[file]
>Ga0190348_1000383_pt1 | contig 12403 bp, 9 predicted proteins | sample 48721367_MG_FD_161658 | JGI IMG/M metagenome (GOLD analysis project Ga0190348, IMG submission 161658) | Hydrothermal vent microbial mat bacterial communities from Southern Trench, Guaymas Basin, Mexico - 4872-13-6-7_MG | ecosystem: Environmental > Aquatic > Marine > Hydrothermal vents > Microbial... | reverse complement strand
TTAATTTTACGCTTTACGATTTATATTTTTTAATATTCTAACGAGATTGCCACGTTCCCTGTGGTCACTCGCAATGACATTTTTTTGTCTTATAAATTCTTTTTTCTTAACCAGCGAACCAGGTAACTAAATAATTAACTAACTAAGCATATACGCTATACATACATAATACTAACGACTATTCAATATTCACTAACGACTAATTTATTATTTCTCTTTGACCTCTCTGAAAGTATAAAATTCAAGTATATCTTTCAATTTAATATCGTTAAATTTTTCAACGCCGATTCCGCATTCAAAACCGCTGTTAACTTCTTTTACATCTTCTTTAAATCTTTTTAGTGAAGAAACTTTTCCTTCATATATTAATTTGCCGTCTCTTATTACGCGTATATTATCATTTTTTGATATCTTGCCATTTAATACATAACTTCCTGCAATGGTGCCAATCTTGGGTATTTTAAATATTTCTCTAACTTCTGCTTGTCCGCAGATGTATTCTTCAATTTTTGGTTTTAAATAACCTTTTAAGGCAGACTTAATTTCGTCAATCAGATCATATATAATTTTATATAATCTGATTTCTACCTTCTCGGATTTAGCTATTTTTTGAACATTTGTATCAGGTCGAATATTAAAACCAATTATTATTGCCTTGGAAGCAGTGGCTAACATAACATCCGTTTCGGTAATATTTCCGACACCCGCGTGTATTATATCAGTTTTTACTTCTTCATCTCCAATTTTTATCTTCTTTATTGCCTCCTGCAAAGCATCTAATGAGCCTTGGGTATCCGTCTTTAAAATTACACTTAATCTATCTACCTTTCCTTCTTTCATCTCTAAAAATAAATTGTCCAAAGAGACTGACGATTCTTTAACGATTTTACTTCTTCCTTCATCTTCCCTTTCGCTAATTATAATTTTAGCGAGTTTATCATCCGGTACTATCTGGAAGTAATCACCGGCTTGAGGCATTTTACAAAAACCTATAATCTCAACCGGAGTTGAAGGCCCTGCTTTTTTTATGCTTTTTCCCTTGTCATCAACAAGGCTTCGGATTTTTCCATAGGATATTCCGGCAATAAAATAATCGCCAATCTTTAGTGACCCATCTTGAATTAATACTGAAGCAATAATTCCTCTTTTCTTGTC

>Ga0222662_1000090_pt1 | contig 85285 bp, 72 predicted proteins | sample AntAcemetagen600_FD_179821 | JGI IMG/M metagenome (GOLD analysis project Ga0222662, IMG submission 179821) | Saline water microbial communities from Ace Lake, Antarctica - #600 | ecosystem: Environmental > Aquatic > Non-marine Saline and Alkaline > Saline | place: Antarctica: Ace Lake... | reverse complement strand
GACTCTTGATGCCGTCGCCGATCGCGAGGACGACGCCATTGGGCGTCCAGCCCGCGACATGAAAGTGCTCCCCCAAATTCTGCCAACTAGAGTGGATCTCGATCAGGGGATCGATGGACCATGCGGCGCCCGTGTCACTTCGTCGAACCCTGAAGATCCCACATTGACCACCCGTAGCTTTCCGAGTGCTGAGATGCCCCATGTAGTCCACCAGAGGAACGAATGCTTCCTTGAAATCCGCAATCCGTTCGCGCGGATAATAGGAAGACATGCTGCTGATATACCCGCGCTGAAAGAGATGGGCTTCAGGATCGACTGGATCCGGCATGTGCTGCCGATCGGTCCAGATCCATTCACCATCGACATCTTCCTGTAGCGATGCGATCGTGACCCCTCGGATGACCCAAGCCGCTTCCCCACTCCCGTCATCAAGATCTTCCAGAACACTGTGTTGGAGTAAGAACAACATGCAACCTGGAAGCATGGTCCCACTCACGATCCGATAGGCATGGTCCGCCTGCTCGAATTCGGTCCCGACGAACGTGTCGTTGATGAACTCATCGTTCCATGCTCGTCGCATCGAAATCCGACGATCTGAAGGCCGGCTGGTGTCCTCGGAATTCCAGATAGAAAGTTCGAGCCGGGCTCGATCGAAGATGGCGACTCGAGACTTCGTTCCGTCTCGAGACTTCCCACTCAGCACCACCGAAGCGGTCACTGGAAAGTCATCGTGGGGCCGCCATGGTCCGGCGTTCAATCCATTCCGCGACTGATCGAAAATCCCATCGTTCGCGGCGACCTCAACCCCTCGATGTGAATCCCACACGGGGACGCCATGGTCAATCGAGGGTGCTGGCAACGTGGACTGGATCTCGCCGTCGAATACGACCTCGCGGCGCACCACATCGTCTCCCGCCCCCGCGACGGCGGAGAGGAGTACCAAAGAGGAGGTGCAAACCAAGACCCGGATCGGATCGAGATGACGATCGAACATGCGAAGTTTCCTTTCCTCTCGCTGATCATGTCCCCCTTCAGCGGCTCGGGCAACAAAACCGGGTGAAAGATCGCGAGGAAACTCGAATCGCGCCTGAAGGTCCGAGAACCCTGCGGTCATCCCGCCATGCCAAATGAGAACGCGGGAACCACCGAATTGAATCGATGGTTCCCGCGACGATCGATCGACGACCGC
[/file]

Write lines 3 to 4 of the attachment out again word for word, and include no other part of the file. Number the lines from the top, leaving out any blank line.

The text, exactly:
>Ga0222662_1000090_pt1 | contig 85285 bp, 72 predicted proteins | sample AntAcemetagen600_FD_179821 | JGI IMG/M metagenome (GOLD analysis project Ga0222662, IMG submission 179821) | Saline water microbial communities from Ace Lake, Antarctica - #600 | ecosystem: Environmental > Aquatic > Non-marine Saline and Alkaline > Saline | place: Antarctica: Ace Lake... | reverse complement strand
GACTCTTGATGCCGTCGCCGATCGCGAGGACGACGCCATTGGGCGTCCAGCCCGCGACATGAAAGTGCTCCCCCAAATTCTGCCAACTAGAGTGGATCTCGATCAGGGGATCGATGGACCATGCGGCGCCCGTGTCACTTCGTCGAACCCTGAAGATCCCACATTGACCACCCGTAGCTTTCCGAGTGCTGAGATGCCCCATGTAGTCCACCAGAGGAACGAATGCTTCCTTGAAATCCGCAATCCGTTCGCGCGGATAATAGGAAGACATGCTGCTGATATACCCGCGCTGAAAGAGATGGGCTTCAGGATCGACTGGATCCGGCATGTGCTGCCGATCGGTCCAGATCCATTCACCATCGACATCTTCCTGTAGCGATGCGATCGTGACCCCTCGGATGACCCAAGCCGCTTCCCCACTCCCGTCATCAAGATCTTCCAGAACACTGTGTTGGAGTAAGAACAACATGCAACCTGGAAGCATGGTCCCACTCACGATCCGATAGGCATGGTCCGCCTGCTCGAATTCGGTCCCGACGAACGTGTCGTTGATGAACTCATCGTTCCATGCTCGTCGCATCGAAATCCGACGATCTGAAGGCCGGCTGGTGTCCTCGGAATTCCAGATAGAAAGTTCGAGCCGGGCTCGATCGAAGATGGCGACTCGAGACTTCGTTCCGTCTCGAGACTTCCCACTCAGCACCACCGAAGCGGTCACTGGAAAGTCATCGTGGGGCCGCCATGGTCCGGCGTTCAATCCATTCCGCGACTGATCGAAAATCCCATCGTTCGCGGCGACCTCAACCCCTCGATGTGAATCCCACACGGGGACGCCATGGTCAATCGAGGGTGCTGGCAACGTGGACTGGATCTCGCCGTCGAATACGACCTCGCGGCGCACCACATCGTCTCCCGCCCCCGCGACGGCGGAGAGGAGTACCAAAGAGGAGGTGCAAACCAAGACCCGGATCGGATCGAGATGACGATCGAACATGCGAAGTTTCCTTTCCTCTCGCTGATCATGTCCCCCTTCAGCGGCTCGGGCAACAAAACCGGGTGAAAGATCGCGAGGAAACTCGAATCGCGCCTGAAGGTCCGAGAACCCTGCGGTCATCCCGCCATGCCAAATGAGAACGCGGGAACCACCGAATTGAATCGATGGTTCCCGCGACGATCGATCGACGACCGC